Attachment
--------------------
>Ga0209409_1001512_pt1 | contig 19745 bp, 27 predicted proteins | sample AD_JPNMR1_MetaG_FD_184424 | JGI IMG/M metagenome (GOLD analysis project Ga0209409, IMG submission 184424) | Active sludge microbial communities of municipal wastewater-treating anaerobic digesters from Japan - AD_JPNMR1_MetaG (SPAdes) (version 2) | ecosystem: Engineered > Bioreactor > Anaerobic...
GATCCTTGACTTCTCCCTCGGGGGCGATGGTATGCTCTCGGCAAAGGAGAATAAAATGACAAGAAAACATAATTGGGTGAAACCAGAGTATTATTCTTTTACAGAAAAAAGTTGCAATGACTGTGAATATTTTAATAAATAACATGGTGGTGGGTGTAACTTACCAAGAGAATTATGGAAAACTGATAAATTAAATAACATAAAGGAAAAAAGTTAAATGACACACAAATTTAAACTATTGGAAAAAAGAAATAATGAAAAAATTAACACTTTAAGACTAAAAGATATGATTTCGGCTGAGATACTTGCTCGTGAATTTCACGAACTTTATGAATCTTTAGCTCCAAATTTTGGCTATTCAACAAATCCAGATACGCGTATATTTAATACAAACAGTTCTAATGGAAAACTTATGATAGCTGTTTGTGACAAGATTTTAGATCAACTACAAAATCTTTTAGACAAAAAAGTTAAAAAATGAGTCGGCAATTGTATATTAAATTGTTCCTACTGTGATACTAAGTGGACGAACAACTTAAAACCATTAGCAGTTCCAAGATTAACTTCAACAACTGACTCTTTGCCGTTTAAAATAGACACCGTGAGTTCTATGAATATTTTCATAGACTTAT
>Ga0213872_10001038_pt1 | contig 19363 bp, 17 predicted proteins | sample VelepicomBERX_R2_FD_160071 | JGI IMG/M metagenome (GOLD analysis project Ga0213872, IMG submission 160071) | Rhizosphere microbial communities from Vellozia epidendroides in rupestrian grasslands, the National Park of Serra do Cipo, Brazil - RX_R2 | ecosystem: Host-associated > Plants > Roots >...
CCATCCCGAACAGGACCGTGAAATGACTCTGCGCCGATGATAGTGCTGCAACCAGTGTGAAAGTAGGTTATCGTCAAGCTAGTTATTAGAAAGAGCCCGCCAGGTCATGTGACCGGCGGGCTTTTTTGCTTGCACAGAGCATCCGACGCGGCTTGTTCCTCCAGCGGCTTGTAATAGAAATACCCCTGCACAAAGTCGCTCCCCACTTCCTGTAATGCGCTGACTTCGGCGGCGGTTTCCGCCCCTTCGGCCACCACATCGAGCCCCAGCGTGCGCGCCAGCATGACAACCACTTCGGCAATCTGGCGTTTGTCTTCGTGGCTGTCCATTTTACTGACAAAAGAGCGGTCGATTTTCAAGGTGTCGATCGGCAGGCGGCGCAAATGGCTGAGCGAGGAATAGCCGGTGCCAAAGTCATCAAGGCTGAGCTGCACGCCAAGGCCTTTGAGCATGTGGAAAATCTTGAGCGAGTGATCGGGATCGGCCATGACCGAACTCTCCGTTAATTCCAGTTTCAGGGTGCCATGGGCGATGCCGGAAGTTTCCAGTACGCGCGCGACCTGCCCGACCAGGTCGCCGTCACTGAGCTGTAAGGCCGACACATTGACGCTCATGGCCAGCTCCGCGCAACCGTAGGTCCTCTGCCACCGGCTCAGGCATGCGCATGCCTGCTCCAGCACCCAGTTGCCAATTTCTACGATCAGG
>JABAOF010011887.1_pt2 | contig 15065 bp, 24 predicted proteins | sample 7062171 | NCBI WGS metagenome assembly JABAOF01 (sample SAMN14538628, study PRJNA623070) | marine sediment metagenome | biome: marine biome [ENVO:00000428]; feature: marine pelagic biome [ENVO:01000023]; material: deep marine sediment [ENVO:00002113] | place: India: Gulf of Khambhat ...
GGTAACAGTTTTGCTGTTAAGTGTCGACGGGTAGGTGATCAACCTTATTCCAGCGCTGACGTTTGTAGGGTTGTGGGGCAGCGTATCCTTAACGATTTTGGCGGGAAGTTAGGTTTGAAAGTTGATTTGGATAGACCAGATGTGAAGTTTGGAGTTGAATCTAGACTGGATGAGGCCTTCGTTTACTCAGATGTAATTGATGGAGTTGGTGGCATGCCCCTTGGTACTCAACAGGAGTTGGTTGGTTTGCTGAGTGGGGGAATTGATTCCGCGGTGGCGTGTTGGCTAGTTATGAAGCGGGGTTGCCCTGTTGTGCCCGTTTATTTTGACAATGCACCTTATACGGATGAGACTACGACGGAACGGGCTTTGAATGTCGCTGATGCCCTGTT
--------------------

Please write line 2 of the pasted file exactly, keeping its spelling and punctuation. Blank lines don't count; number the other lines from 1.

GATCCTTGACTTCTCCCTCGGGGGCGATGGTATGCTCTCGGCAAAGGAGAATAAAATGACAAGAAAACATAATTGGGTGAAACCAGAGTATTATTCTTTTACAGAAAAAAGTTGCAATGACTGTGAATATTTTAATAAATAACATGGTGGTGGGTGTAACTTACCAAGAGAATTATGGAAAACTGATAAATTAAATAACATAAAGGAAAAAAGTTAAATGACACACAAATTTAAACTATTGGAAAAAAGAAATAATGAAAAAATTAACACTTTAAGACTAAAAGATATGATTTCGGCTGAGATACTTGCTCGTGAATTTCACGAACTTTATGAATCTTTAGCTCCAAATTTTGGCTATTCAACAAATCCAGATACGCGTATATTTAATACAAACAGTTCTAATGGAAAACTTATGATAGCTGTTTGTGACAAGATTTTAGATCAACTACAAAATCTTTTAGACAAAAAAGTTAAAAAATGAGTCGGCAATTGTATATTAAATTGTTCCTACTGTGATACTAAGTGGACGAACAACTTAAAACCATTAGCAGTTCCAAGATTAACTTCAACAACTGACTCTTTGCCGTTTAAAATAGACACCGTGAGTTCTATGAATATTTTCATAGACTTAT